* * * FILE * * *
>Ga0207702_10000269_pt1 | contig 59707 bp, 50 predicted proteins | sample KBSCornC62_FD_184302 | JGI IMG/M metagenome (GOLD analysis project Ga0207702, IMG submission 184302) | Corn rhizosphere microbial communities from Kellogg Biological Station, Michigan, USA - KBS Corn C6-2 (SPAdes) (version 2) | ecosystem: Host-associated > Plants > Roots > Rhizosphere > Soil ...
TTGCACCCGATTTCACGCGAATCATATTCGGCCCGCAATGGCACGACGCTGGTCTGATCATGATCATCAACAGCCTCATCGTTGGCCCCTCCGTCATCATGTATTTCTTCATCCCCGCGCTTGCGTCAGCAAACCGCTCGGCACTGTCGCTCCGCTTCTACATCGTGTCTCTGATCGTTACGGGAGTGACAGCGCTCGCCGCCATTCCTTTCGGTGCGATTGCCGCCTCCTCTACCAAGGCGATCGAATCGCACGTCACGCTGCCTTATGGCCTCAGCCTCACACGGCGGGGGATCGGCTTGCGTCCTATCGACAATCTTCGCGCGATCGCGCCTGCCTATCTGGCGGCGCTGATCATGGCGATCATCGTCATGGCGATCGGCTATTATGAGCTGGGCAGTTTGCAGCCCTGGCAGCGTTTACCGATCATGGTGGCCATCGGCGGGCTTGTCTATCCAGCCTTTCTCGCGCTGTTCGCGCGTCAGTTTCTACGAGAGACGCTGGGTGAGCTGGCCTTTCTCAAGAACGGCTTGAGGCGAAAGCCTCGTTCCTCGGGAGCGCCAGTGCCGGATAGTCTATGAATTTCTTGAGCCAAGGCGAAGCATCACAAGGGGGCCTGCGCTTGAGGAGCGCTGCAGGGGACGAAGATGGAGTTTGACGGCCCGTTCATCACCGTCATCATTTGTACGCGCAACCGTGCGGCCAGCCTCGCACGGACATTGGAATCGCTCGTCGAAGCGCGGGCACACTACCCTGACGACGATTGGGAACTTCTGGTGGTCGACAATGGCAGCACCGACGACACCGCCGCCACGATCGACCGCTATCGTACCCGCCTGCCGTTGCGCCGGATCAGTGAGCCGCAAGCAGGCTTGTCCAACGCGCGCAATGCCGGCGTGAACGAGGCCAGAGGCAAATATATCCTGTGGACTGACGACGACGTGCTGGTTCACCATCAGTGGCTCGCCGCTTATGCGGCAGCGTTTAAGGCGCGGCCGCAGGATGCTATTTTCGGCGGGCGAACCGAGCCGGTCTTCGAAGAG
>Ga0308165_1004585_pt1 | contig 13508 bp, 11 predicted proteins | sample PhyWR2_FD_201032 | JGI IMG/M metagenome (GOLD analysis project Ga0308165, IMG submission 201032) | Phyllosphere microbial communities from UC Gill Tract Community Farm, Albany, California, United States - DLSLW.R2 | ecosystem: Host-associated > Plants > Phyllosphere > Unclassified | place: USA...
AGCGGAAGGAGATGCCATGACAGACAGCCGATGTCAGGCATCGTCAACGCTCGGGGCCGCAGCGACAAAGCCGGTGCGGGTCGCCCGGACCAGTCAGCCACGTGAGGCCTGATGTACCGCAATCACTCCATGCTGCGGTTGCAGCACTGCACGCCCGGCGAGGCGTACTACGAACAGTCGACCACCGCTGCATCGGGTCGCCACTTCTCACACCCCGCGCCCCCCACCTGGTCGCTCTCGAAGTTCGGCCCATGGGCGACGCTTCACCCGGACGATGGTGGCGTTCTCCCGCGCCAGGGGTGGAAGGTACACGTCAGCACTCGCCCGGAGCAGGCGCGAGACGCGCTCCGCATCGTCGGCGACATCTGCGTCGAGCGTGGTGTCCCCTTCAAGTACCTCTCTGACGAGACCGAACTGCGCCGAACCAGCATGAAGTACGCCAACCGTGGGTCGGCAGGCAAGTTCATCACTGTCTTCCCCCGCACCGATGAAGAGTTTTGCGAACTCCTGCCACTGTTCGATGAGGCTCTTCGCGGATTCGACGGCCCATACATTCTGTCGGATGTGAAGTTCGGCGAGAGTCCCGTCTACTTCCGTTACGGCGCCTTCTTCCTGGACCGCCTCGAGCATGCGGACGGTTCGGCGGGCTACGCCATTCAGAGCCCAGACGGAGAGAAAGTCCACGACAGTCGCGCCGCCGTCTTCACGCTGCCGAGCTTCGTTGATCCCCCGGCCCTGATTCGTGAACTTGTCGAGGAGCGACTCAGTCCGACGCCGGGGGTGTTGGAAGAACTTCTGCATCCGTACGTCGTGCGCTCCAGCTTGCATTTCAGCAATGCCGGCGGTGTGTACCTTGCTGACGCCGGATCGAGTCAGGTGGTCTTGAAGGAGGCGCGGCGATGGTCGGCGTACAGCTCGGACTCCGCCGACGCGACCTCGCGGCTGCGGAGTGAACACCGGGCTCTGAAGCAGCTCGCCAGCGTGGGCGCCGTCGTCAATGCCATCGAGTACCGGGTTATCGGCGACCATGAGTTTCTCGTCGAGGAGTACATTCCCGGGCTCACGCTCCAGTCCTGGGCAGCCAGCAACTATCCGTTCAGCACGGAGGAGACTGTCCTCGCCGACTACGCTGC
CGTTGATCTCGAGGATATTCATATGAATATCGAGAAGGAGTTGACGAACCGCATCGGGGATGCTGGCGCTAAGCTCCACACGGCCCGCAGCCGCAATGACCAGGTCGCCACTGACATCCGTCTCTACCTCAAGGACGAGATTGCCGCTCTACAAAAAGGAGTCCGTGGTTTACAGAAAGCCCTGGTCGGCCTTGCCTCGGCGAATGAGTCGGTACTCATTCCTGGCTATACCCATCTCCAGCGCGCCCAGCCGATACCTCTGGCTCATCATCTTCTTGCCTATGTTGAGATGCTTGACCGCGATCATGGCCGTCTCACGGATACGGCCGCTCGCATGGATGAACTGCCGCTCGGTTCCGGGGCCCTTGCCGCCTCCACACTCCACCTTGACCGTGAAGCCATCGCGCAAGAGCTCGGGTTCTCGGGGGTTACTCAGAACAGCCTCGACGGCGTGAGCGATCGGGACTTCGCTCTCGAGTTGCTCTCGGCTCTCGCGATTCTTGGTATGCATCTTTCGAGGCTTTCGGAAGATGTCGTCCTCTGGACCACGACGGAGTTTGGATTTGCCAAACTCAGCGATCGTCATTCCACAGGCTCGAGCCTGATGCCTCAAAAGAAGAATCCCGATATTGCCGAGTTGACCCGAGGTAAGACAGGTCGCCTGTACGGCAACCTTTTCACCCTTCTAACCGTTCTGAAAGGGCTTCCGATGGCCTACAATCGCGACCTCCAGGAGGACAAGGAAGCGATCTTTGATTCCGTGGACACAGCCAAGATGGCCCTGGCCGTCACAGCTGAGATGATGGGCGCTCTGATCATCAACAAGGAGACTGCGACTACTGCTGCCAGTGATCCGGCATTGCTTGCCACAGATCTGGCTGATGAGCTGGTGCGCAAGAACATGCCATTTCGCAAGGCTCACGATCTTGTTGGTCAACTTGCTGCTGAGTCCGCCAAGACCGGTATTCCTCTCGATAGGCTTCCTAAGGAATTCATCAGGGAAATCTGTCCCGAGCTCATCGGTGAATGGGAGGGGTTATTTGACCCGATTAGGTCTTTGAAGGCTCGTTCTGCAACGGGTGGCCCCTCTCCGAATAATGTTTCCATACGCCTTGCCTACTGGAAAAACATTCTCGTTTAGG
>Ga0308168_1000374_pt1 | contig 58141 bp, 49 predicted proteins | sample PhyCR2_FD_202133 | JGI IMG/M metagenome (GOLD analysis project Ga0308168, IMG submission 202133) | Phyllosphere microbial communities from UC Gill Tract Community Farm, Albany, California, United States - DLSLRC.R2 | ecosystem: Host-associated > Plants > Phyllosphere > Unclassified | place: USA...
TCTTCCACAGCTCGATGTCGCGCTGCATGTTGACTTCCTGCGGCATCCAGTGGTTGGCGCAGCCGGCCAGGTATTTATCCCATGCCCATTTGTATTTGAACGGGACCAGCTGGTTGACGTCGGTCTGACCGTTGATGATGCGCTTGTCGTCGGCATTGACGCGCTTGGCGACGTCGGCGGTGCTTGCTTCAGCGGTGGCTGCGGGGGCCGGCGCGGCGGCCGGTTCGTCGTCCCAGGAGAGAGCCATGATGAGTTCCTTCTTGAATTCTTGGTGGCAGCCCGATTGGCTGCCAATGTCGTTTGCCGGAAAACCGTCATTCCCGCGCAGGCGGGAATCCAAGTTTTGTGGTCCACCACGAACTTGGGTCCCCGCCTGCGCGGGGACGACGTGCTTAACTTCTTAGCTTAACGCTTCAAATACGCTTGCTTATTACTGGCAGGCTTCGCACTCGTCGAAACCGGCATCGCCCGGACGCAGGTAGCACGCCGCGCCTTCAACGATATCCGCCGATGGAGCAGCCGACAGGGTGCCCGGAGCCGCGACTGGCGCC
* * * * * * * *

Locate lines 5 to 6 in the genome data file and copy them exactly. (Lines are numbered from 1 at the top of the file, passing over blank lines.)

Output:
CGTTGATCTCGAGGATATTCATATGAATATCGAGAAGGAGTTGACGAACCGCATCGGGGATGCTGGCGCTAAGCTCCACACGGCCCGCAGCCGCAATGACCAGGTCGCCACTGACATCCGTCTCTACCTCAAGGACGAGATTGCCGCTCTACAAAAAGGAGTCCGTGGTTTACAGAAAGCCCTGGTCGGCCTTGCCTCGGCGAATGAGTCGGTACTCATTCCTGGCTATACCCATCTCCAGCGCGCCCAGCCGATACCTCTGGCTCATCATCTTCTTGCCTATGTTGAGATGCTTGACCGCGATCATGGCCGTCTCACGGATACGGCCGCTCGCATGGATGAACTGCCGCTCGGTTCCGGGGCCCTTGCCGCCTCCACACTCCACCTTGACCGTGAAGCCATCGCGCAAGAGCTCGGGTTCTCGGGGGTTACTCAGAACAGCCTCGACGGCGTGAGCGATCGGGACTTCGCTCTCGAGTTGCTCTCGGCTCTCGCGATTCTTGGTATGCATCTTTCGAGGCTTTCGGAAGATGTCGTCCTCTGGACCACGACGGAGTTTGGATTTGCCAAACTCAGCGATCGTCATTCCACAGGCTCGAGCCTGATGCCTCAAAAGAAGAATCCCGATATTGCCGAGTTGACCCGAGGTAAGACAGGTCGCCTGTACGGCAACCTTTTCACCCTTCTAACCGTTCTGAAAGGGCTTCCGATGGCCTACAATCGCGACCTCCAGGAGGACAAGGAAGCGATCTTTGATTCCGTGGACACAGCCAAGATGGCCCTGGCCGTCACAGCTGAGATGATGGGCGCTCTGATCATCAACAAGGAGACTGCGACTACTGCTGCCAGTGATCCGGCATTGCTTGCCACAGATCTGGCTGATGAGCTGGTGCGCAAGAACATGCCATTTCGCAAGGCTCACGATCTTGTTGGTCAACTTGCTGCTGAGTCCGCCAAGACCGGTATTCCTCTCGATAGGCTTCCTAAGGAATTCATCAGGGAAATCTGTCCCGAGCTCATCGGTGAATGGGAGGGGTTATTTGACCCGATTAGGTCTTTGAAGGCTCGTTCTGCAACGGGTGGCCCCTCTCCGAATAATGTTTCCATACGCCTTGCCTACTGGAAAAACATTCTCGTTTAGG
>Ga0308168_1000374_pt1 | contig 58141 bp, 49 predicted proteins | sample PhyCR2_FD_202133 | JGI IMG/M metagenome (GOLD analysis project Ga0308168, IMG submission 202133) | Phyllosphere microbial communities from UC Gill Tract Community Farm, Albany, California, United States - DLSLRC.R2 | ecosystem: Host-associated > Plants > Phyllosphere > Unclassified | place: USA...